At present, the Linotype book is available from its publisher, Oak Knoll, or via people selling through Amazon. The phototypesetting book is available on Amazon from third-party sellers. The desktop publishing book is available from publisher Oak Knoll directly or via Amazon. I presume all three books are on sale in the gift shop of the Museum of Printing in Haverhill, Massachusetts.
Romano’s desktop publishing history book was published by Oak Knoll Press. Learning a bit more about the press and the bookstore with which the press is associated may be interesting to people interested in fine book publishing, the used book business, and, in particular, books about books.
The url oakknoll.com takes one to the website of both Oak Knoll Press and Oak Knoll Books. The former is “publishers and distributors of fine books about books since 1978”. The latter is a bookseller of rare and out-of-print books, particularly books about books. Three sources of more information about Oak Knoll are a book by founder Robert D. Fleck,13 a similar history on the Web,14 and an interview of him.15 Since Fleck’s death in 2016, one of his sons runs the company; the Wikipedia entry for the company is also informative.16
The press does a good bit of co-publishing—jointly publishing with a company or institution that develops a new book. In this way Oak Knoll expands its list of publications while avoiding increasing book development costs; the financial results are split under an arrangement that benefits both entities, and visibility of the book and its distribution is expanded. (It seems that Romano’s desktop publishing history was at least somewhat of a co-published book as, in addition to Mitrano preparing a designed book in InDesign, Romano says he and Mitrano did the prepress for the book.)
In the fall 2019 Oak Knoll Press catalog I find books distributed for:
The same catalog lists Oak Knoll Press books about bibliography, bookbinding, book collecting and bookselling, calligraphy and writing, fine press and artists’ books, illustration and design, libraries, papermaking and paper decoration, printing history and publishing, type and typography, and more books about books.
Other Oak Knoll books recently reviewed for this journal include Nancy Stock-Allen’s book about Carol Twombly17 and Jerry Kelly’s biography of Herman Zapf.18
1 History of the Linotype Company, reviewed by Boris
Veytsman, TUGboat 36:1, 2015, pp. 58–59,
3 Romano also served as Roger K. Fawcett Distinguished Professor of Digital Publishing from 1998 to 2005, at which point he became a professor emeritus. In 2002 he had turned over the position of administrative chair of RIT’s School of Printing Management to a new chair as part of the school’s renaming to the School of Print Media, with the goal, according to Romano, of increasing “the benefits of an RITˆMeducation to the printing and publishing industries” (tug.org/l/romano-chair). He is now professor emeritus. He also received RIT’s Cary Award (tug.org/l/romano-cary-award) and a special recognition award (tug.org/l/romano-special-recog).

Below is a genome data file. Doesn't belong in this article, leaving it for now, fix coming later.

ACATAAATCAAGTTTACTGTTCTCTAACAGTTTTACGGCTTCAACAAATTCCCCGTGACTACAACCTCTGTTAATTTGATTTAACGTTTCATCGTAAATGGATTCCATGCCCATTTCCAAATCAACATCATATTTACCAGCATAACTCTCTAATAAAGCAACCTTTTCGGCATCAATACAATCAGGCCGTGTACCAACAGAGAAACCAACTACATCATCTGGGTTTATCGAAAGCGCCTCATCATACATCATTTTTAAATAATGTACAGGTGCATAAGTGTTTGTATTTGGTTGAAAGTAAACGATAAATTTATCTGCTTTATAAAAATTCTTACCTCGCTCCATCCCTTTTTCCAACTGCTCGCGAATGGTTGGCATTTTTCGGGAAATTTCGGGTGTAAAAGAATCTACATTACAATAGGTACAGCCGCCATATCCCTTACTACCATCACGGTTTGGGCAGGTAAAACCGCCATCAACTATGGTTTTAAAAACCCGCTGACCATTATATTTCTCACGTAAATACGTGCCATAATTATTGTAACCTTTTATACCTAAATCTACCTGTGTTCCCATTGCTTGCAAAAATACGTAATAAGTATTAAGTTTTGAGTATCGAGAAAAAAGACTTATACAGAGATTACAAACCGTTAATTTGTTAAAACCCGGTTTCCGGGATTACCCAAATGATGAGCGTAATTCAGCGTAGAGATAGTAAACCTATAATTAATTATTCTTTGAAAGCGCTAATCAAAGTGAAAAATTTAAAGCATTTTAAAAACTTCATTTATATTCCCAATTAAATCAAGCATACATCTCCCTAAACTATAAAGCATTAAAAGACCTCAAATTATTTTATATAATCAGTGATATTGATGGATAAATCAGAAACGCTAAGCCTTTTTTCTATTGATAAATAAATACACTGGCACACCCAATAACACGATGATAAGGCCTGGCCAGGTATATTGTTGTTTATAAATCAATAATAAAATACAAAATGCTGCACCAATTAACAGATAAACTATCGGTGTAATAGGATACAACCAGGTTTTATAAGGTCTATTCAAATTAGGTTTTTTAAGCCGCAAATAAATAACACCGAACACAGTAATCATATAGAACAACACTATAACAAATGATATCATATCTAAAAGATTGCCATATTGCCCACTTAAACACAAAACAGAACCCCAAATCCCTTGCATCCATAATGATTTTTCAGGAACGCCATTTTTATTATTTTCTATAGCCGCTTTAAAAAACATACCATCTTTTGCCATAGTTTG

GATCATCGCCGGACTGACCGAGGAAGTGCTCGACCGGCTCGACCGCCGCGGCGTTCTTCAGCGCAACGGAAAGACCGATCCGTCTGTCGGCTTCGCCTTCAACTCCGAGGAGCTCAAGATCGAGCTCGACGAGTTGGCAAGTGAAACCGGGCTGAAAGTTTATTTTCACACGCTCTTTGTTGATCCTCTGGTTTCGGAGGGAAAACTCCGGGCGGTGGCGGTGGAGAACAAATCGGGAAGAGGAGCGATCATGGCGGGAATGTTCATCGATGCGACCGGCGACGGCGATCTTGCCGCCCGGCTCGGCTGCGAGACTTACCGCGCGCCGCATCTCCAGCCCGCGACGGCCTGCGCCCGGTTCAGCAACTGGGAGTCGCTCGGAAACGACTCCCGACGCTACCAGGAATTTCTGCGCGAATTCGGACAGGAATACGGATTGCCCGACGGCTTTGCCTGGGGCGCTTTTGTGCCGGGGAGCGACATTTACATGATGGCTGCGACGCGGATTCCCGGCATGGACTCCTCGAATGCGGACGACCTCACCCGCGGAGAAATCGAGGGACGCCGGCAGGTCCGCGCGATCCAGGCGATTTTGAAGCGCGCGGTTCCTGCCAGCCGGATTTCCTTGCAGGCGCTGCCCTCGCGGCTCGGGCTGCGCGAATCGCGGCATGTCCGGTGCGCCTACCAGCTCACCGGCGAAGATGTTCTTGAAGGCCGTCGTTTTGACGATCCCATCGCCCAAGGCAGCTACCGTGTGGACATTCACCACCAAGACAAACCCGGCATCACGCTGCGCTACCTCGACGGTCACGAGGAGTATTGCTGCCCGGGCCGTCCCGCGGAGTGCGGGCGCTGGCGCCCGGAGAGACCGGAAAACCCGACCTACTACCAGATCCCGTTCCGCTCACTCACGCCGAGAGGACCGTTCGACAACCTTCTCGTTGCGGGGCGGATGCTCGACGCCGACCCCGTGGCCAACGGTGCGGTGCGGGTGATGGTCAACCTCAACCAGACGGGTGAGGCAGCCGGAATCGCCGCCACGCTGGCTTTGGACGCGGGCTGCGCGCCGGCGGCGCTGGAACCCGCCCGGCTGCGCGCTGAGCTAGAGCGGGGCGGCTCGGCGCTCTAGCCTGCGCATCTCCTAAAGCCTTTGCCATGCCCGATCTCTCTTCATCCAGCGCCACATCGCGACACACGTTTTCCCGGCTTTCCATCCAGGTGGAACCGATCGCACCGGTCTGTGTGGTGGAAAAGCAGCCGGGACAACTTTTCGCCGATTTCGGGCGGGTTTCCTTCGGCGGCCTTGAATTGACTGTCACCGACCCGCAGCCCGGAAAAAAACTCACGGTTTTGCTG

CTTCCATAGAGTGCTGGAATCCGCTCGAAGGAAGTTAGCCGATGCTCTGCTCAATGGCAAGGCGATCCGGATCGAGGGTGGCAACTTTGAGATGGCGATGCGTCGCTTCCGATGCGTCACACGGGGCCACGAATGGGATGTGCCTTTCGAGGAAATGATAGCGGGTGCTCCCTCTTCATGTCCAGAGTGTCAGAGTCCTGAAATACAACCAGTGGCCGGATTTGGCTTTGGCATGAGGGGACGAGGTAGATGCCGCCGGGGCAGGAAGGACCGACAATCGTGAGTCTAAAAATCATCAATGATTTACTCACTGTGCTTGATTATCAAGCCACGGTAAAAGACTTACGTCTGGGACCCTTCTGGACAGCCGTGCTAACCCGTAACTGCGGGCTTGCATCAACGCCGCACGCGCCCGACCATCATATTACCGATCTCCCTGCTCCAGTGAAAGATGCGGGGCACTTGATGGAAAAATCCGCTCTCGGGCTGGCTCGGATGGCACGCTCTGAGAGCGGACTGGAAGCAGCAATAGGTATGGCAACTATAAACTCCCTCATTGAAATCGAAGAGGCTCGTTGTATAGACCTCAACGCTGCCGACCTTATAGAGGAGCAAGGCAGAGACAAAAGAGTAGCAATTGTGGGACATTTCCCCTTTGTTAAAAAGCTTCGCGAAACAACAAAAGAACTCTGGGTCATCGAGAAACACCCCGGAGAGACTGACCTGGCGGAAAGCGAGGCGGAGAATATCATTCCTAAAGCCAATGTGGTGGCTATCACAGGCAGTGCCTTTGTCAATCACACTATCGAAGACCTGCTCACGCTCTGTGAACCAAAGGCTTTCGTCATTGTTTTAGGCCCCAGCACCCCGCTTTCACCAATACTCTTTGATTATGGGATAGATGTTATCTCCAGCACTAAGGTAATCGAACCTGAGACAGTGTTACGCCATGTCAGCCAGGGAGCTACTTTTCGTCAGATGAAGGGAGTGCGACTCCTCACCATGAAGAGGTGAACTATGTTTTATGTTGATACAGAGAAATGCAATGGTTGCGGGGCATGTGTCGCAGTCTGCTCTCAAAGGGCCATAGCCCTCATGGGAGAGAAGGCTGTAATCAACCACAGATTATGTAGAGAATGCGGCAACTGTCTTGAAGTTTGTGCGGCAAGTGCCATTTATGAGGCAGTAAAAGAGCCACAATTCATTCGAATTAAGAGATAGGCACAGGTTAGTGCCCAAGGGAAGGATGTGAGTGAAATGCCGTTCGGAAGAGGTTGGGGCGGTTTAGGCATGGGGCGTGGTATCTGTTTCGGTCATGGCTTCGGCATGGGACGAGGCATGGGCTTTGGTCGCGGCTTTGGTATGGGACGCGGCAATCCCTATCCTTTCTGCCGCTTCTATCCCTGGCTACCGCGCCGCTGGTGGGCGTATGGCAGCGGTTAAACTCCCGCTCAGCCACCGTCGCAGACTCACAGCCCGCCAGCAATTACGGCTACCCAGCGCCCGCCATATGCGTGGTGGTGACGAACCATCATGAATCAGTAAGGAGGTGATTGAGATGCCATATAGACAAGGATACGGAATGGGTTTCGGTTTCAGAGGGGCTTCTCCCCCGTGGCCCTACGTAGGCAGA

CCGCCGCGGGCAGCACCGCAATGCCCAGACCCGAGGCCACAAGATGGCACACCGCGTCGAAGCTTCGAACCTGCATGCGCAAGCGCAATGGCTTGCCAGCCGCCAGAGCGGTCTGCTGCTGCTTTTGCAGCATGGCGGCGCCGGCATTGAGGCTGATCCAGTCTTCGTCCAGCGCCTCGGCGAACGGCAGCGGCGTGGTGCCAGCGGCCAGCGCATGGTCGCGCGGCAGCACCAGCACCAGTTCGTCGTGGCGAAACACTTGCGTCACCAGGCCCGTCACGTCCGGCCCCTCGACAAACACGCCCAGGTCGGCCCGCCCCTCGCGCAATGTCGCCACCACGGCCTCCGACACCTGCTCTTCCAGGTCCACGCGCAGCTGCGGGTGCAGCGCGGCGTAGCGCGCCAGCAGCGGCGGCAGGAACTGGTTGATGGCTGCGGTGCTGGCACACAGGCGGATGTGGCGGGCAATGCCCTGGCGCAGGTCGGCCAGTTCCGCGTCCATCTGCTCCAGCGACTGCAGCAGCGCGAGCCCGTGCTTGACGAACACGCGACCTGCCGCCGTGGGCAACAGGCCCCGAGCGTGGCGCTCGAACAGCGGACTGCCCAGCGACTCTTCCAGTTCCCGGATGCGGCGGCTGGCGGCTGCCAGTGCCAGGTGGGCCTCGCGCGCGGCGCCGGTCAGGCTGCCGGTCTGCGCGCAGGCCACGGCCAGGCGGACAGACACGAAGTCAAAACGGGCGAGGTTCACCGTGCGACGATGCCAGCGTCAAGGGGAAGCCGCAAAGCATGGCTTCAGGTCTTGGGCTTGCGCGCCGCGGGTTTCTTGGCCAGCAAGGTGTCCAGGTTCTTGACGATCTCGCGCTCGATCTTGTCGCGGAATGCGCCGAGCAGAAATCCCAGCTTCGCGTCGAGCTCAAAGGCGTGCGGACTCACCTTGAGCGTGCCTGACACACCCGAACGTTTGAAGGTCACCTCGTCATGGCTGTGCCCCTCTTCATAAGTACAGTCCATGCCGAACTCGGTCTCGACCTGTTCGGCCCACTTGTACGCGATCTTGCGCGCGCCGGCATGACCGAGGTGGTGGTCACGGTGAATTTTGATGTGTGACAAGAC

4 A complementary treatment of DTP history may be found via history.computer.org/annals/dtp.
5 For more about Jonathan Seybold, see “Seybold
Seminars” on page 225 of “Studying the histories of
computerizing publishing and desktop publishing, 2017–19”,
David Walden, TUGboat 40:3, 2019.
6 Frank Romano email of 2019-11-25.
7 Historians would be aided by maximum accessibility into the book. However, it is impractical for the book’s current index to comprehensively index such a massive amount of content. Ideally a way could be found for the entire book (not just the TypeWorld part mentioned above) to be searchable by people who own a copy—without sacrificing the publisher’s and author’s income. I suspect this capability can be developed relatively inexpensively. For instance, the book could have a url in it. At the url is a form into which a search term is typed, but not a PDFˆMof the book. Executing the search returns a couple of lines from the book and a book page number for each found instance of the term.
8 History of the Phototypesetting Era, Graphic
Communication Institute at Cal Poly State University,
San Luis Obispo, California, 2014.
10 For more about John Seybold, see “Rocappi” on page 219 and “Seybold Reports” on page 224 of the paper cited in note 5. Together John and Jonathan influenced the course of publishing technology for three decades.
12 As I said about the desktop publishing book (note 7), I hope at some point the phototypesetting book becomes available in searchable PDF form to better enable use of the resource.
13 Books about Books:ˆMA History and Bibliography of Oak Knoll Press, 1978–2008, Oak Knoll Press, 2008. oakknoll.com/pages/books/99582
14 Oak Knoll Books, tug.org/l/fleck-web-history
15 Robert D. Fleck interview, Antiquarian Booksellers’
Association of America.